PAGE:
After Bernanke

Why Janet Yellen should lead the Federal Reserve

(Eugene Hoshiko/AP Photo)

“The White House doesn’t take kindly to being told they have a gender problem on their economic team,” the Washington Post‘s Ezra Klein noted a few weeks ago writing about the race to succeed Ben Bernanke as the new chair of the Federal Reserve. One of the two top contenders for the job is current Fed vice-chair Janet Yellen, whom a colleague famously described as “a small lady with a large IQ.” The other is Larry Summers, a guy who’s had his share of top jobs, from treasury secretary under President Bill Clinton to National Economic Adviser to the first-term Obama administration. The White House doesn’t want to be told that they should hire Yellen because she’s a woman.

I sympathize with the White House. I don’t like when people are told to hire women — not because the world doesn’t need more of them heading corporate boardrooms and government cabinets — but because such pressure, in my experience, has a good chance of getting the wrong women hired. The Obama administration should simply pick the best person for the job.

That, though, is still Janet Yellen.

The new Fed chair will likely take the reins from Bernanke in January of next year, right as the central bank dials back its unprecedented $85-billion a month bond-buying program. Whoever succeeds him will be navigating uncharted territory at a time when the U.S. recovery will be still on uncertain footing, and the global economy likely grappling with a widespread slowdown among emerging economies.

There are a number of reasons why Yellen seems better suited for this delicate job than Summers, including the fact that she is a Fed veteran and has helped design many of the unconventional policies the bank has been experimenting with since the crisis (Summers, by contrast, would be a newbie). But two in particular stand out.

First, Yellen tends to get it right. She spotted trouble in the housing market and financial industry early on, when almost everyone else was looking in the opposite direction. And when the crisis hit, she prescribed aggressive interest rate cutting, advice Bernanke initially resisted but eventually heeded. A Wall Street Journal analysis of some 700 forecasts on GDP growth, jobs and inflation made by the Fed’s top policymakers between 2009 and 2012 shows Yellen has been the most accurate prognosticator.

Summers, by contrast, emerged from the financial crisis with a bit of egg on his face. In the 1990s he fought efforts to regulate derivatives — that once-opaque corner of the financial market where mortgage-backed securities and credit default swaps, at the centre of the financial meltdown of 2008, were flourishing.

This has made Summers anathema to the left flank of the Democratic party, while his supporters argue that he’s clearly learned the lesson. The latter are probably right, but that’s irrelevant: I have no doubt a pristine intellect such as Summers wouldn’t make the same mistake twice; the question is whether he might grossly misread another major economic or financial trend.

The second reason why Yellen deserves the job is that she never gets comfortable. Even among her Fed peers, she stands out as a nerd: “As Fed officials deliberated last April about how long to keep interest rates low, Ms. Yellen delivered a 20-page speech, with 18 footnotes and 15 charts, making the argument that rates should stay low until 2015 or later,” writes WSJ Fed correspondent Jon Hilsenrath. She’s a big shot — the number two at the world’s most powerful central bank, a former professor of economics at Berkeley, and a former top White House economic advisor — but she still does her homework.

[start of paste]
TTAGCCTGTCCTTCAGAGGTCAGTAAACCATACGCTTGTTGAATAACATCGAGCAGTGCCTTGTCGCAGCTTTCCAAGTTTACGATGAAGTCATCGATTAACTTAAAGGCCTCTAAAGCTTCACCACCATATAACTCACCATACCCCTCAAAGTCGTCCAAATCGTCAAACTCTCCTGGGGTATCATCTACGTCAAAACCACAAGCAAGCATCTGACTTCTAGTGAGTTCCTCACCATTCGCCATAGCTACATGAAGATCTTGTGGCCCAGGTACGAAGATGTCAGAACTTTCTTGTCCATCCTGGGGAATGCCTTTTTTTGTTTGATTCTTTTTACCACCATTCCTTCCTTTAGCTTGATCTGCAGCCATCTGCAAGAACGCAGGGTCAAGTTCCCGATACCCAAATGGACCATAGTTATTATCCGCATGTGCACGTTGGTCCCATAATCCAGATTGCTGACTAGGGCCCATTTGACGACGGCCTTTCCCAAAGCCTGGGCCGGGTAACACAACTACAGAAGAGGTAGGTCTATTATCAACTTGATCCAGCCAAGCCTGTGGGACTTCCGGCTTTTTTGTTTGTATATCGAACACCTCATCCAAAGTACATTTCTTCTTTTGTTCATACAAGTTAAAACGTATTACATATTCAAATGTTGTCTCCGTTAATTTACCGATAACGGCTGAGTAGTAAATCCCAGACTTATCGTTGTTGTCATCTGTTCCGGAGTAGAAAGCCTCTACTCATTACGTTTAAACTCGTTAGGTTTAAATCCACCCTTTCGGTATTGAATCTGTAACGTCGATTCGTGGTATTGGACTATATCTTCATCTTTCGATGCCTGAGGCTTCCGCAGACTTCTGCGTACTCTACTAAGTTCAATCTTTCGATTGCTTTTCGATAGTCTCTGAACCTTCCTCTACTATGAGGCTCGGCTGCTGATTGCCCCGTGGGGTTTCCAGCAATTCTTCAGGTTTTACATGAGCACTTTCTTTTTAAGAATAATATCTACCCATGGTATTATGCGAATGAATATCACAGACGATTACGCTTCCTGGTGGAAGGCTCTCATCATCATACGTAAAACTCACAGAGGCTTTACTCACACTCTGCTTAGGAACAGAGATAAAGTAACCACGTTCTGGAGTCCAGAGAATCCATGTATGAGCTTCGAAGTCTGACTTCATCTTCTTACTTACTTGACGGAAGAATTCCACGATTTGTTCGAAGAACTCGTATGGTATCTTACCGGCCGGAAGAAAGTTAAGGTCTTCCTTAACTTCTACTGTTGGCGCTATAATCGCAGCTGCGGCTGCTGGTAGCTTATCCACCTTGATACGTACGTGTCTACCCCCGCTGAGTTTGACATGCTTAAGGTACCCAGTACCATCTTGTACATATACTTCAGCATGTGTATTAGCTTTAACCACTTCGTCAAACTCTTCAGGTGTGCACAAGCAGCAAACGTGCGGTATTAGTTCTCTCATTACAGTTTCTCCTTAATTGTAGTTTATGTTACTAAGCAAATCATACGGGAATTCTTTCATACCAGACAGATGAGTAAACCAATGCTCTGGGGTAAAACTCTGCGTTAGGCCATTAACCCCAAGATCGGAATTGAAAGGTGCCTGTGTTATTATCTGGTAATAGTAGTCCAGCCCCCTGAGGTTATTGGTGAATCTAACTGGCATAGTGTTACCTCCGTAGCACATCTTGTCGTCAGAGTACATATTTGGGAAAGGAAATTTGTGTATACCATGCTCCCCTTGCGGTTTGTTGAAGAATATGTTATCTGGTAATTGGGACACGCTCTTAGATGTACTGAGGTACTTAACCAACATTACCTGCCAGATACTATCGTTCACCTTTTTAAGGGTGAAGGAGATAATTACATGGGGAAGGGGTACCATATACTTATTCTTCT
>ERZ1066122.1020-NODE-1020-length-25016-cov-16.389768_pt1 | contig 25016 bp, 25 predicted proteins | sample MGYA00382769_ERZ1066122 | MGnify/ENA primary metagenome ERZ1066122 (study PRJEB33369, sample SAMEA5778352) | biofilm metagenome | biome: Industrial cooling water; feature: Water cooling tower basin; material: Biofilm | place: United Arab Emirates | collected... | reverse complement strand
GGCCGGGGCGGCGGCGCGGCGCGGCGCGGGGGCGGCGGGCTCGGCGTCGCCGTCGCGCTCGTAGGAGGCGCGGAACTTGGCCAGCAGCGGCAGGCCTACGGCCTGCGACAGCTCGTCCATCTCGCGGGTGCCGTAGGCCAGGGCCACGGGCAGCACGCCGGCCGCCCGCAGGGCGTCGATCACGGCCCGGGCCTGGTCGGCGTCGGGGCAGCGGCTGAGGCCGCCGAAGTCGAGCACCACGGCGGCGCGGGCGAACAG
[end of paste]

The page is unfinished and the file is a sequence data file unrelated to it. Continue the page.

And when her analysis leads her to conclusions that are at odds with the consensus in the room, she speaks up. She reportedly challenged former Fed Chair Alan Greenspan about his views on interest rates — and this at a time when Greenspan was being held as the number one of a “committee to save the world“— as the famous Time magazine cover read.

Summers, along with then-Treasury Secretary Robert Rubin, was the third guy on that imaginary committee — and he seems more eager to please his peers in positions of power. In the 1990s, he stood with Greenspan on financial regulation. A decade later, he still reportedly sided with the prevailing consensus in the power room. As the New Republic‘s Noam Scheiber, who’s written a book on the Obama administration, recalls:

In late 2008 … Summers recognized the need for a much larger stimulus than most in Washington were calling for, but nonetheless pushed for a far smaller package than necessary because he didn’t want to be laughed out of the room by Obama’s political advisers.

Did Summers adopt Greenspan and Rubin’s views on derivatives despite his own better judgement? We might never know — and, frankly, it doesn’t matter.

I still believe that Summers would make a fine Fed chair. There is no doubt that he is enormously smart. And he did help save the world in the 1990s, along with Greenspan and Rubin, when they steered the global economy through the Asian financial crisis. Former Treasury Secretary Timothy Geithner, who later steered the U.S. economy through what is now known as the financial crisis, is said to have borrowed from their playbook.

But a competition for a job like Federal Reserve chairman always has plenty of top-notch candidates who would be perfectly capable of doing the job. The question, though, is who is the best — and in this case, it’s clearly Yellen over Summers.

That Yellen is a woman is a very lucky coincidence. There’s no crack in the class ceiling like the one opened by a woman who rose through it because she was the best.

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